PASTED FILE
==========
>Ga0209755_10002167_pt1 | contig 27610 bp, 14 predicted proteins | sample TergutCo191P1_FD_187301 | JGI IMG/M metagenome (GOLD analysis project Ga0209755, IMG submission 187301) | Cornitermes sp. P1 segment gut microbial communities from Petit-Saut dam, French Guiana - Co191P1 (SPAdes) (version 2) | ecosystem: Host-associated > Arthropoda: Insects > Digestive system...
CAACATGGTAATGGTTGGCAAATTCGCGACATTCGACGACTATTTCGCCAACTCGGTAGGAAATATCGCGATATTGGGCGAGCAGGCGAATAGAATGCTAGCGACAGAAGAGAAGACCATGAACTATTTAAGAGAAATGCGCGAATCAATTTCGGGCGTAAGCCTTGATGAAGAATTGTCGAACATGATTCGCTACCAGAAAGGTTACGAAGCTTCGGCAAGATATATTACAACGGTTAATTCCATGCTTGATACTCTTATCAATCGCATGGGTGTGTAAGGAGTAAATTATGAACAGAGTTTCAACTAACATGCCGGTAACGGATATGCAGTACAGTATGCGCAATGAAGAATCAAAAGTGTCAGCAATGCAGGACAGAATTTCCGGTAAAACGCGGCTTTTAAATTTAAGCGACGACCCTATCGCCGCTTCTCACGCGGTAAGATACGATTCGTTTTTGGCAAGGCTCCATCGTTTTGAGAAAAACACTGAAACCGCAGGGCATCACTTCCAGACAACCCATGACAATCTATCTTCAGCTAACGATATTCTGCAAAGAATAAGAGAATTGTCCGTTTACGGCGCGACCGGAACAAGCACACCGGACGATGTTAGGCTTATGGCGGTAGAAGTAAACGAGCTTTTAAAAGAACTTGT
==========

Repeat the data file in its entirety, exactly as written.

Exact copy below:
>Ga0209755_10002167_pt1 | contig 27610 bp, 14 predicted proteins | sample TergutCo191P1_FD_187301 | JGI IMG/M metagenome (GOLD analysis project Ga0209755, IMG submission 187301) | Cornitermes sp. P1 segment gut microbial communities from Petit-Saut dam, French Guiana - Co191P1 (SPAdes) (version 2) | ecosystem: Host-associated > Arthropoda: Insects > Digestive system...
CAACATGGTAATGGTTGGCAAATTCGCGACATTCGACGACTATTTCGCCAACTCGGTAGGAAATATCGCGATATTGGGCGAGCAGGCGAATAGAATGCTAGCGACAGAAGAGAAGACCATGAACTATTTAAGAGAAATGCGCGAATCAATTTCGGGCGTAAGCCTTGATGAAGAATTGTCGAACATGATTCGCTACCAGAAAGGTTACGAAGCTTCGGCAAGATATATTACAACGGTTAATTCCATGCTTGATACTCTTATCAATCGCATGGGTGTGTAAGGAGTAAATTATGAACAGAGTTTCAACTAACATGCCGGTAACGGATATGCAGTACAGTATGCGCAATGAAGAATCAAAAGTGTCAGCAATGCAGGACAGAATTTCCGGTAAAACGCGGCTTTTAAATTTAAGCGACGACCCTATCGCCGCTTCTCACGCGGTAAGATACGATTCGTTTTTGGCAAGGCTCCATCGTTTTGAGAAAAACACTGAAACCGCAGGGCATCACTTCCAGACAACCCATGACAATCTATCTTCAGCTAACGATATTCTGCAAAGAATAAGAGAATTGTCCGTTTACGGCGCGACCGGAACAAGCACACCGGACGATGTTAGGCTTATGGCGGTAGAAGTAAACGAGCTTTTAAAAGAACTTGT